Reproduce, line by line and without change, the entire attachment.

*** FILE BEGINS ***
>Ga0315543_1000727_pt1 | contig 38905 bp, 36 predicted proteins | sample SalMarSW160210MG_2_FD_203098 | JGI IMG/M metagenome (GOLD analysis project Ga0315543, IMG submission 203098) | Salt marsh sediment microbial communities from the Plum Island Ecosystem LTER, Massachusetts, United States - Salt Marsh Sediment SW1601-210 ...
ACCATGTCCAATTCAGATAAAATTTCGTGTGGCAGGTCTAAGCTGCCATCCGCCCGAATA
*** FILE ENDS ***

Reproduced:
>Ga0315543_1000727_pt1 | contig 38905 bp, 36 predicted proteins | sample SalMarSW160210MG_2_FD_203098 | JGI IMG/M metagenome (GOLD analysis project Ga0315543, IMG submission 203098) | Salt marsh sediment microbial communities from the Plum Island Ecosystem LTER, Massachusetts, United States - Salt Marsh Sediment SW1601-210 ...
ACCATGTCCAATTCAGATAAAATTTCGTGTGGCAGGTCTAAGCTGCCATCCGCCCGAATA